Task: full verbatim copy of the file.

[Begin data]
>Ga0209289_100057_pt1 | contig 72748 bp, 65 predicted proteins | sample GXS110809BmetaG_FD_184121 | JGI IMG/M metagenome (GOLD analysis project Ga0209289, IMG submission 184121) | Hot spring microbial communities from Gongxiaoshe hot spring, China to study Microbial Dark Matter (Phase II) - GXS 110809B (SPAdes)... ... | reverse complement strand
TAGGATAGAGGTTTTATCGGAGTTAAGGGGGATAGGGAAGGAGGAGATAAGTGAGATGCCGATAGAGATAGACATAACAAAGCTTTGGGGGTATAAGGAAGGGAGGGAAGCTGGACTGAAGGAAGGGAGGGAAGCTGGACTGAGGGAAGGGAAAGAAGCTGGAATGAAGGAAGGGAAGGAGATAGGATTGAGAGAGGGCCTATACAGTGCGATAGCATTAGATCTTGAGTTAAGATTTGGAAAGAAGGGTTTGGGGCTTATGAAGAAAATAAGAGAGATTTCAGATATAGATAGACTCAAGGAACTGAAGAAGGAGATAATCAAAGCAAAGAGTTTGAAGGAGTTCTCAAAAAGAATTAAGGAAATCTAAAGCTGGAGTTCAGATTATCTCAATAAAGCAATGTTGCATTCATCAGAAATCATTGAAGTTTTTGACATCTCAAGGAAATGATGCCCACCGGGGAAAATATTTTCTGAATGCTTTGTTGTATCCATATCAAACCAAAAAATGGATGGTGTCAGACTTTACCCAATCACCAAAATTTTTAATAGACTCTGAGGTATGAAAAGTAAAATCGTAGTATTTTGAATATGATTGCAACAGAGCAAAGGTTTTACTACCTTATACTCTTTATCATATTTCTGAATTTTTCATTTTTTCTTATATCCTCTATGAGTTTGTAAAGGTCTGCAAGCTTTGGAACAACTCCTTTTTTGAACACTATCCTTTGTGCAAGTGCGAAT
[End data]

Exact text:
>Ga0209289_100057_pt1 | contig 72748 bp, 65 predicted proteins | sample GXS110809BmetaG_FD_184121 | JGI IMG/M metagenome (GOLD analysis project Ga0209289, IMG submission 184121) | Hot spring microbial communities from Gongxiaoshe hot spring, China to study Microbial Dark Matter (Phase II) - GXS 110809B (SPAdes)... ... | reverse complement strand
TAGGATAGAGGTTTTATCGGAGTTAAGGGGGATAGGGAAGGAGGAGATAAGTGAGATGCCGATAGAGATAGACATAACAAAGCTTTGGGGGTATAAGGAAGGGAGGGAAGCTGGACTGAAGGAAGGGAGGGAAGCTGGACTGAGGGAAGGGAAAGAAGCTGGAATGAAGGAAGGGAAGGAGATAGGATTGAGAGAGGGCCTATACAGTGCGATAGCATTAGATCTTGAGTTAAGATTTGGAAAGAAGGGTTTGGGGCTTATGAAGAAAATAAGAGAGATTTCAGATATAGATAGACTCAAGGAACTGAAGAAGGAGATAATCAAAGCAAAGAGTTTGAAGGAGTTCTCAAAAAGAATTAAGGAAATCTAAAGCTGGAGTTCAGATTATCTCAATAAAGCAATGTTGCATTCATCAGAAATCATTGAAGTTTTTGACATCTCAAGGAAATGATGCCCACCGGGGAAAATATTTTCTGAATGCTTTGTTGTATCCATATCAAACCAAAAAATGGATGGTGTCAGACTTTACCCAATCACCAAAATTTTTAATAGACTCTGAGGTATGAAAAGTAAAATCGTAGTATTTTGAATATGATTGCAACAGAGCAAAGGTTTTACTACCTTATACTCTTTATCATATTTCTGAATTTTTCATTTTTTCTTATATCCTCTATGAGTTTGTAAAGGTCTGCAAGCTTTGGAACAACTCCTTTTTTGAACACTATCCTTTGTGCAAGTGCGAAT